Malcolm Turnbull was interviewed late last month on the ABC’s flagship news current affairs program, 7.30. It wasn’t pretty viewing. Turnbull responded to host Leigh Sales’ interrogation through gritted teeth. He tetchily accused her of being “negative”: of only wanting “to talk about politics”. The performance was the antithesis of the Turnbull of old — he of the leather jacket, who revelled in appearing on the national broadcaster, exuding charm and confidently expansive. In his place was a brittle and defensive prime minister.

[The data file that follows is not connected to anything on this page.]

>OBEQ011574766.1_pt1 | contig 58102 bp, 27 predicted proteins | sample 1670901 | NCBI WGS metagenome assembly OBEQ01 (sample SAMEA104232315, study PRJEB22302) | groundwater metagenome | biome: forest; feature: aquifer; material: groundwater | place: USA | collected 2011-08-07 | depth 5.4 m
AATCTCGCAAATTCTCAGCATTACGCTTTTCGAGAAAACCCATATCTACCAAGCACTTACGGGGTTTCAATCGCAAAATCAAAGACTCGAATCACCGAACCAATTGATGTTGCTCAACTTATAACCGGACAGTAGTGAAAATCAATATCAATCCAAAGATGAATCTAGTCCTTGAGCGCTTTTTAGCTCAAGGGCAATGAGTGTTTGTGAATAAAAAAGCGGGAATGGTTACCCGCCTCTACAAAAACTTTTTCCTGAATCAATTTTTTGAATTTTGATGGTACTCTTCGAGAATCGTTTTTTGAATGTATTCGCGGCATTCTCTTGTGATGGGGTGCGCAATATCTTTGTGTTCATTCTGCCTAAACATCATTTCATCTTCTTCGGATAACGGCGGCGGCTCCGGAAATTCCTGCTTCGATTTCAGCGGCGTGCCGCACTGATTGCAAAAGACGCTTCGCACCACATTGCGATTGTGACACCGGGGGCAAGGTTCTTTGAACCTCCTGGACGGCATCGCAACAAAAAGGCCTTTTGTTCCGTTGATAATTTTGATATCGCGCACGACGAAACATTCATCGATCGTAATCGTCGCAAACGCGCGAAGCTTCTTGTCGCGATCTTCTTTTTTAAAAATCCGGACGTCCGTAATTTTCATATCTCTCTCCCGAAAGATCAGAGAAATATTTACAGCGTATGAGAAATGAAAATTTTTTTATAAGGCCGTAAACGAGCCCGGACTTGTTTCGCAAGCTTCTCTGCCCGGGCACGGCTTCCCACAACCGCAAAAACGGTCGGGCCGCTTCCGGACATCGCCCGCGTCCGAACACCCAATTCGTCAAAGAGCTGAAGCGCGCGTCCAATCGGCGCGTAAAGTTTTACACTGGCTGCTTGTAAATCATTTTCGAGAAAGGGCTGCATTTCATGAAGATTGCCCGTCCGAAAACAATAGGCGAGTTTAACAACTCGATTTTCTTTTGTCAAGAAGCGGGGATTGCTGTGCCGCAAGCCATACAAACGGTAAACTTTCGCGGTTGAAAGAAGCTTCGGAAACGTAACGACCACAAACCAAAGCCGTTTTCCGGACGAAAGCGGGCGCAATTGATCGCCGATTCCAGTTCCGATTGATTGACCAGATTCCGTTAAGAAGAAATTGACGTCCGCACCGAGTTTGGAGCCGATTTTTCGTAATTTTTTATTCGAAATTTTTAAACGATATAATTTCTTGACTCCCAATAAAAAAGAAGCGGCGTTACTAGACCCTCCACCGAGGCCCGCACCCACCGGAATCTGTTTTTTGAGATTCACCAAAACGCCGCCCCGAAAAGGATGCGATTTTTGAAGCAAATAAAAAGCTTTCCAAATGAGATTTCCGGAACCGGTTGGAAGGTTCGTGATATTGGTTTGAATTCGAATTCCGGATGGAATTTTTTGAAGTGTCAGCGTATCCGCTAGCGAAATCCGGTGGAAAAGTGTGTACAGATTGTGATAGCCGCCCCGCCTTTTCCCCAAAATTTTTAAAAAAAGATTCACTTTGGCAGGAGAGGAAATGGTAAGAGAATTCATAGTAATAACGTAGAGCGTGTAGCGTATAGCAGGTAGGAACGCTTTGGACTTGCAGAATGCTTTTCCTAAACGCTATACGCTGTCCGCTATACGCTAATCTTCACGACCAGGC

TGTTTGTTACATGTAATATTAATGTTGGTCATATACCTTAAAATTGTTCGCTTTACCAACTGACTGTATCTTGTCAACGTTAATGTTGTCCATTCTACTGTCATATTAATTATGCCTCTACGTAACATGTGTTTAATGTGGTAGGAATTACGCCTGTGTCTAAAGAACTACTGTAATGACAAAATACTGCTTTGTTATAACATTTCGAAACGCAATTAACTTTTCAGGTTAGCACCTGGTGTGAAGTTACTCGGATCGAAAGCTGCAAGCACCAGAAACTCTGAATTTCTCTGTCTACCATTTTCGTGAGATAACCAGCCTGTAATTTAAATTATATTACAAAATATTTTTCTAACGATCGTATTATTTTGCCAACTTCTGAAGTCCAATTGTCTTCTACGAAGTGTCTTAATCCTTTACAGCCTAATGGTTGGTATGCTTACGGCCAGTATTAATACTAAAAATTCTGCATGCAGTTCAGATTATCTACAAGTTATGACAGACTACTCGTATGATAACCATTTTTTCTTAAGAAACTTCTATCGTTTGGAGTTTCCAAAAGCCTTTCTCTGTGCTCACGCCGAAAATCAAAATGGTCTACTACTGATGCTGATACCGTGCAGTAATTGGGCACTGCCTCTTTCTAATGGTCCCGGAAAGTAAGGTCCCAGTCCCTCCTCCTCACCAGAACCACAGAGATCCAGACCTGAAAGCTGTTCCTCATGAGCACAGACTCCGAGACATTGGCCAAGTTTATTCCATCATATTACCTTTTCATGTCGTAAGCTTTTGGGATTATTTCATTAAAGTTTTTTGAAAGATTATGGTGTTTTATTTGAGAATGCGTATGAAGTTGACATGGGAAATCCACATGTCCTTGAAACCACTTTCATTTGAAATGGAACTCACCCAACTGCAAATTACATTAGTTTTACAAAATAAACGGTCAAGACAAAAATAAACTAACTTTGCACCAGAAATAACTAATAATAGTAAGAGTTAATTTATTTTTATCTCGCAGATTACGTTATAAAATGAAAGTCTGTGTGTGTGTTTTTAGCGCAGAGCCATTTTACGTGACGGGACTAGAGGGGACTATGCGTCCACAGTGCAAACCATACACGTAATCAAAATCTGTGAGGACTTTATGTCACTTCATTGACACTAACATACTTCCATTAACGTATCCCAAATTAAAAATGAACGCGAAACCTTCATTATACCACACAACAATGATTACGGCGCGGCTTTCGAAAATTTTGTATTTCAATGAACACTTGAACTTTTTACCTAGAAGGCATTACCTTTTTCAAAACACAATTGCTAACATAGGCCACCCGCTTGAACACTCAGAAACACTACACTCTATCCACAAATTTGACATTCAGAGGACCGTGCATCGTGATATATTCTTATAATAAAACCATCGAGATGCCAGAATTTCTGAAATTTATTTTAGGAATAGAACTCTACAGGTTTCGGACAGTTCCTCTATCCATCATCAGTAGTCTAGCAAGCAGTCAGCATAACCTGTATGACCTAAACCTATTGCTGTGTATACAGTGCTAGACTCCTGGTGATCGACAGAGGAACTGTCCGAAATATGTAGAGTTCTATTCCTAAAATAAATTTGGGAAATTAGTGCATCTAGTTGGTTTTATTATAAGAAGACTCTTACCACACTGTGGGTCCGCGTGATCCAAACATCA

We cannot know for sure what lies ahead for Turnbull — his boosters still wait expectantly for the green shoots of political recovery. Yet the monotonously negative opinion polls invite the suspicion that the public has given up on the Turnbull government. The Coalition’s divisions over key issues (now the clean energy target) and serial misadventures (such as the dual citizenship imbroglio) do little to instil confidence in Turnbull’s future. Like Tony Abbott, Julia Gillard and Kevin Rudd before him, he has become another in a line of beleaguered prime ministers.